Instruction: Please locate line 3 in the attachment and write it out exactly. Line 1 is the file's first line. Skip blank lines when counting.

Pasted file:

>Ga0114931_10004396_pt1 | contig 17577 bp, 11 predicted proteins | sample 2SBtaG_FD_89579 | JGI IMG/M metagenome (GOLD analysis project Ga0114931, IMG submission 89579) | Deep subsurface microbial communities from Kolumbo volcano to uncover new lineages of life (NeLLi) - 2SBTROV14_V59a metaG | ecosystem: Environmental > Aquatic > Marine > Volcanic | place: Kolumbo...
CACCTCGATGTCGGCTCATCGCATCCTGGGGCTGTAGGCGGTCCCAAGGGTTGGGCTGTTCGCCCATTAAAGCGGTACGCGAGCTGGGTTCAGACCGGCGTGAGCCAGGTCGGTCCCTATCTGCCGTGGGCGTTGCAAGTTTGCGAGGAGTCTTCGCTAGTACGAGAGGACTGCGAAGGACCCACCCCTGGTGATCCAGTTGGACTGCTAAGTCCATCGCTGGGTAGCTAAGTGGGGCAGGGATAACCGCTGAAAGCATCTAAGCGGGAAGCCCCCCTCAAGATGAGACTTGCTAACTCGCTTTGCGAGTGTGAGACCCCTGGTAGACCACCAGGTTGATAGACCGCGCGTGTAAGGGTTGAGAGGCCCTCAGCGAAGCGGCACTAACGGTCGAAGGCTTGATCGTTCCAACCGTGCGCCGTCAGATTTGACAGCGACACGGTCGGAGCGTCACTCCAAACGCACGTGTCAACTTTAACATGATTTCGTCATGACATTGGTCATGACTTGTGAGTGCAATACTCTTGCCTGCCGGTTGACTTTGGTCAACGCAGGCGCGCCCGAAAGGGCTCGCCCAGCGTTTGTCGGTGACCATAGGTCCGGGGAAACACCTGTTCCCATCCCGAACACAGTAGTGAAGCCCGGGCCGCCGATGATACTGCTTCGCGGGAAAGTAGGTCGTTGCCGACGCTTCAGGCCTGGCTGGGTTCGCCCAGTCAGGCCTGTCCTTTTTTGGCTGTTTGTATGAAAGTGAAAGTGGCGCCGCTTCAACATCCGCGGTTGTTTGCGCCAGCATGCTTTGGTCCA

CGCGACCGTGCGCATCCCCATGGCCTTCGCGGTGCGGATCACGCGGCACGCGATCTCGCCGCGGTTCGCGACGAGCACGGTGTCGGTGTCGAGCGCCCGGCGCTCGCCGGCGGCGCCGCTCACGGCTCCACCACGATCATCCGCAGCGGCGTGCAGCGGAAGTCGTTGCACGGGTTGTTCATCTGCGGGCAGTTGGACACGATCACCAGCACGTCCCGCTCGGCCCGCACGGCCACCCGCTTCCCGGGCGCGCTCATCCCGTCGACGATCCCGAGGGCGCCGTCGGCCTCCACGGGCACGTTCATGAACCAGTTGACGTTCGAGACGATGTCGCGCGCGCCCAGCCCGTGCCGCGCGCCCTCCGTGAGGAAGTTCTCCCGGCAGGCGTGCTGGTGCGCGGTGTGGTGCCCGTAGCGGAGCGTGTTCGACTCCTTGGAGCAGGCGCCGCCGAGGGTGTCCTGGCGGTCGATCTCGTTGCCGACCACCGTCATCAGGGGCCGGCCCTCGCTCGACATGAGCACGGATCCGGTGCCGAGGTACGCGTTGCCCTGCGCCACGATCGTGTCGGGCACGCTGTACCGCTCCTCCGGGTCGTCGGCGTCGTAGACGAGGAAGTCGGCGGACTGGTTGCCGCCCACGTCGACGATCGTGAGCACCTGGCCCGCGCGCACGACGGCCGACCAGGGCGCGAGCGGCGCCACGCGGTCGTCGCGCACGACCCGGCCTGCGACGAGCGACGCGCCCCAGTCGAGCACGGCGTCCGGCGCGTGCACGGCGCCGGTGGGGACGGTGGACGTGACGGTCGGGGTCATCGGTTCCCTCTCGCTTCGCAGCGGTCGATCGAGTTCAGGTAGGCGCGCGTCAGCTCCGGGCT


CGCGACCGTGCGCATCCCCATGGCCTTCGCGGTGCGGATCACGCGGCACGCGATCTCGCCGCGGTTCGCGACGAGCACGGTGTCGGTGTCGAGCGCCCGGCGCTCGCCGGCGGCGCCGCTCACGGCTCCACCACGATCATCCGCAGCGGCGTGCAGCGGAAGTCGTTGCACGGGTTGTTCATCTGCGGGCAGTTGGACACGATCACCAGCACGTCCCGCTCGGCCCGCACGGCCACCCGCTTCCCGGGCGCGCTCATCCCGTCGACGATCCCGAGGGCGCCGTCGGCCTCCACGGGCACGTTCATGAACCAGTTGACGTTCGAGACGATGTCGCGCGCGCCCAGCCCGTGCCGCGCGCCCTCCGTGAGGAAGTTCTCCCGGCAGGCGTGCTGGTGCGCGGTGTGGTGCCCGTAGCGGAGCGTGTTCGACTCCTTGGAGCAGGCGCCGCCGAGGGTGTCCTGGCGGTCGATCTCGTTGCCGACCACCGTCATCAGGGGCCGGCCCTCGCTCGACATGAGCACGGATCCGGTGCCGAGGTACGCGTTGCCCTGCGCCACGATCGTGTCGGGCACGCTGTACCGCTCCTCCGGGTCGTCGGCGTCGTAGACGAGGAAGTCGGCGGACTGGTTGCCGCCCACGTCGACGATCGTGAGCACCTGGCCCGCGCGCACGACGGCCGACCAGGGCGCGAGCGGCGCCACGCGGTCGTCGCGCACGACCCGGCCTGCGACGAGCGACGCGCCCCAGTCGAGCACGGCGTCCGGCGCGTGCACGGCGCCGGTGGGGACGGTGGACGTGACGGTCGGGGTCATCGGTTCCCTCTCGCTTCGCAGCGGTCGATCGAGTTCAGGTAGGCGCGCGTCAGCTCCGGGCT